We recently returned home from vacation, visiting family in Washington DC. It was a wonderful dose of city living and family reunion; gathering young cousins and appreciating the wisdom of generations (as my husband’s grandmother reaches the 100 year milestone this summer).
We were lucky enough to be able to stay at my in law's new apartment in the city (while they finished moving out of their old one). And the group of seven cousins (age one to eight years) and eight adults congregated often at my sister in-law’s family home that could accommodate such numbers - in a nearby part of the city.
I set intentions for the month - just prior to the trip - at the new moon, to actively:
Uncover & release stagnant beliefs that do not serve me
Embrace new growth and potential that comes with spring and
Connect deeply to my inner truths as a way to inform and inspire my actions
Short and sweet. Somewhat vague, but clear direction for where I am in my life.
Often my new moon intentions are quite a bit more specific. Not this month.
This month I would spend much time in meditation, uncovering my truths, nuggets that I’ve held on to that I’m ready to release, gaining inspiration to act. Or so I imagined...
At home, this is relatively easy for me, at least when I’m in our typical routine where the kids go to school and I start my work day in meditation, in gratitude.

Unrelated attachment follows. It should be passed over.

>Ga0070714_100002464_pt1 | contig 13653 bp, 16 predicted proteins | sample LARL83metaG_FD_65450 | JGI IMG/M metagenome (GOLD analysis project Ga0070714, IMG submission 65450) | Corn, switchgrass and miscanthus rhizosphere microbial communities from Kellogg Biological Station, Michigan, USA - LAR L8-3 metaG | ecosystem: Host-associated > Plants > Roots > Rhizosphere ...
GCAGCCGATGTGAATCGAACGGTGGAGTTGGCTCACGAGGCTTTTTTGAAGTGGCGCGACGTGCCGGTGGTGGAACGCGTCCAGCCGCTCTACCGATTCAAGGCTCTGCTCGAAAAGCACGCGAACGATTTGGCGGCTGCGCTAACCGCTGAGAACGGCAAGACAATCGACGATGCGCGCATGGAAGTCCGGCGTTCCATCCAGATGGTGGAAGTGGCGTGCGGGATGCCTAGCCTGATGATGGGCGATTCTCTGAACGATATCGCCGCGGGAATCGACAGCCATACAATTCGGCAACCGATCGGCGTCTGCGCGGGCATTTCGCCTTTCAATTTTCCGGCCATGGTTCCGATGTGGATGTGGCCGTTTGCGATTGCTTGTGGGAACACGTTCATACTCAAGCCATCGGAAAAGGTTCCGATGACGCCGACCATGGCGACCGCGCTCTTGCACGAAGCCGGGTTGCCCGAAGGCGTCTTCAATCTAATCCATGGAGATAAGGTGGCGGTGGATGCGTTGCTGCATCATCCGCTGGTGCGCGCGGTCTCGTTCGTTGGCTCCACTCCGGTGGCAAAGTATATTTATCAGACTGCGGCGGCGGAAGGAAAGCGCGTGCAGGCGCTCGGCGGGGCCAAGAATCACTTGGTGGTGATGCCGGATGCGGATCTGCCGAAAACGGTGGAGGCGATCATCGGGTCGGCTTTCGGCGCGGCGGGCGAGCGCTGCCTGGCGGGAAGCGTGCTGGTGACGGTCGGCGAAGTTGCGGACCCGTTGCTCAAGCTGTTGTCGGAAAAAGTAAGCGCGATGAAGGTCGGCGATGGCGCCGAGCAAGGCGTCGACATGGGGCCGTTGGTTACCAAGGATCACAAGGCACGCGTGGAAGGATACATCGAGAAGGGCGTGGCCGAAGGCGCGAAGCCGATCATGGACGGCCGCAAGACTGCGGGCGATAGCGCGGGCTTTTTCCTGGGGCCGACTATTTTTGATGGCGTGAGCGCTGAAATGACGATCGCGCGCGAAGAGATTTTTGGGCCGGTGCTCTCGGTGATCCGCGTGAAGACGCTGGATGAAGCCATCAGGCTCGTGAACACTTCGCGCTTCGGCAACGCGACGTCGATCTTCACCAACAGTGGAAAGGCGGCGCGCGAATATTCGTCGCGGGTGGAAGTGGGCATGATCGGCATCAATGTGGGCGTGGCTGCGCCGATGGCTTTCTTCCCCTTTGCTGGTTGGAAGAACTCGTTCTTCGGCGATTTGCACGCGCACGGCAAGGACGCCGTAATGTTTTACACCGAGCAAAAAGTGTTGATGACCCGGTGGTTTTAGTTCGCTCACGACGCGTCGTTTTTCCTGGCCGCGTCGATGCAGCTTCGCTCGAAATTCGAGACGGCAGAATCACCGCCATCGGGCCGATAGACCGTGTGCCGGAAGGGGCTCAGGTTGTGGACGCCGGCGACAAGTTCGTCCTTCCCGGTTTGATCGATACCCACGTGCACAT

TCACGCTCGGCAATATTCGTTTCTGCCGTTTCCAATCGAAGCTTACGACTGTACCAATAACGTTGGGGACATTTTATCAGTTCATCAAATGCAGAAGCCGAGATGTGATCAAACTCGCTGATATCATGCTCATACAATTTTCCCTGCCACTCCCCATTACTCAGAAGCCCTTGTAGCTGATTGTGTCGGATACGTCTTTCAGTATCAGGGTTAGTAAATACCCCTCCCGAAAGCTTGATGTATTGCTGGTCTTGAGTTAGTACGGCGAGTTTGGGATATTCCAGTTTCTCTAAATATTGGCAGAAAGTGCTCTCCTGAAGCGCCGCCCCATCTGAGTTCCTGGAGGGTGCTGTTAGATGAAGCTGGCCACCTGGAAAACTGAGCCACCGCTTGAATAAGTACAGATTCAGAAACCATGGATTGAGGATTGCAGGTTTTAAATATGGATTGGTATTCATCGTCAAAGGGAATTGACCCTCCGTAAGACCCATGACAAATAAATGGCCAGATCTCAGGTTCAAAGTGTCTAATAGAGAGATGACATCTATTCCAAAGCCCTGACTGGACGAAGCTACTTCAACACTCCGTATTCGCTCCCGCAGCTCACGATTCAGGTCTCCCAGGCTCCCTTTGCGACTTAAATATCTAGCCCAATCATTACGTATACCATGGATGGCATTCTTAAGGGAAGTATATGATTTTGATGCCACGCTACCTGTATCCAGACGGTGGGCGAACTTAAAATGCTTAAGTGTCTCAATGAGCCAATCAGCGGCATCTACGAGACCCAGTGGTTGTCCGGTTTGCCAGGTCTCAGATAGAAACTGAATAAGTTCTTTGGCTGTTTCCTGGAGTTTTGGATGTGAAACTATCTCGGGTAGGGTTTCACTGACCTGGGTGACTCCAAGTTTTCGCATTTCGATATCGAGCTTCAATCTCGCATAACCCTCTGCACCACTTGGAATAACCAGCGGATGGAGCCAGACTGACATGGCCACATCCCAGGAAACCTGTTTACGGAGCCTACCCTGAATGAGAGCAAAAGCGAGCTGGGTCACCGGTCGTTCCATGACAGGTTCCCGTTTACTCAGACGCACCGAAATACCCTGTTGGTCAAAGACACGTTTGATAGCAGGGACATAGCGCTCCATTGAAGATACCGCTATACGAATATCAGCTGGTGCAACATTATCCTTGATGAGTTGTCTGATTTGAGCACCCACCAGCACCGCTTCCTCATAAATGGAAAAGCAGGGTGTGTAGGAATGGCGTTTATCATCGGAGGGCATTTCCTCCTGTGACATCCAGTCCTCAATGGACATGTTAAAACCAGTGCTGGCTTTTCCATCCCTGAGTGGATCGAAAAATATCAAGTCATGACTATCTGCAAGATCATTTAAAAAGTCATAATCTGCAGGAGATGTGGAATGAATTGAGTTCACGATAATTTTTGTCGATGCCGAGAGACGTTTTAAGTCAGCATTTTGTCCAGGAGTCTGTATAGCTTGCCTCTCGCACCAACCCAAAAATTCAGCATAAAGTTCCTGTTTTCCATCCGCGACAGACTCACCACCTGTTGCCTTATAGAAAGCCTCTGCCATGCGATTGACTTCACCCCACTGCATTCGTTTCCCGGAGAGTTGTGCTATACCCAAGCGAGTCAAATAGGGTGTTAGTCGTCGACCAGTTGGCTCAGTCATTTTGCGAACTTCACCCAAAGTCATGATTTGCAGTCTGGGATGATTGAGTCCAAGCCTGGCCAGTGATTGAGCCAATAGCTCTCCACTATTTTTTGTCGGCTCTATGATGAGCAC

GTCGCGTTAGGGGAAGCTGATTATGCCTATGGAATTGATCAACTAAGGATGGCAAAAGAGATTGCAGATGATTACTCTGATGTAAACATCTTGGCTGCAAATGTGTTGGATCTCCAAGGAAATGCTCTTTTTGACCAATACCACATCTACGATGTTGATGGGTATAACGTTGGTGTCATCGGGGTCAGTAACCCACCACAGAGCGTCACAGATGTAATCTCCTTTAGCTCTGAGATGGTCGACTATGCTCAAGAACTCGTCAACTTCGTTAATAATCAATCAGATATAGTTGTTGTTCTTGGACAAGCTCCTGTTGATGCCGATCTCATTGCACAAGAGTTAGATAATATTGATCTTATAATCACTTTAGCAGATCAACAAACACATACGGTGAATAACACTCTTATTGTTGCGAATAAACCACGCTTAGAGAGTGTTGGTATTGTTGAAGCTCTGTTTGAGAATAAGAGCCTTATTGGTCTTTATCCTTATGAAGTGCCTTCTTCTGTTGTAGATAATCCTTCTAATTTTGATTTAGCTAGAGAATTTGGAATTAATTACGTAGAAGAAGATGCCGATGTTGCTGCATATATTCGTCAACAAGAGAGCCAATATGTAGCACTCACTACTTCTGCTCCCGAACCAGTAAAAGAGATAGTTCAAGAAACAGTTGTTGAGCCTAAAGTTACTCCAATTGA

My space is set up to accommodate this practice and thus, it is easy.
I have a place to meditate, either before the kids need me or after they’ve gone to school. My yoga mat rolls out right next to my cozy meditation spot so that I make time and space for a short home practice - something I find incredibly helpful in loosening up emotions that do not serve me (somatic psychology style).
On the weekends I’m less diligent, sometimes making the time, sometimes sleeping in (particularly now, 7 months pregnant :)).
Thing is, this moon cycle started off with two weeks of spring break - immediately off my rhythm.
My husband teaches and is on the school cycle and my son shares his lengthy vacation (no complaints here :)). I set up my work life to cycle with theirs. I know from experience that it’s best to follow this flow rather than use the “break” to attempt to accomplish much on the work front (while my husband is available pick up the slack). As you can guess, my own personal motivation was low in these attempts and I never accomplished as much as I wanted (and felt badly not spending time with my family).
I’ve come to appreciate those breaks I intentionally build in, particularly running my own business, which is also my baby and something that will take all of my time if I allow it.
I love vacation time - relish it - do my utmost to be present with my family and recognize my own needs. But, like most people, the lack of routine can lead to lack in some other areas as well...
Not only was it vacation time, but we were off for a week to DC.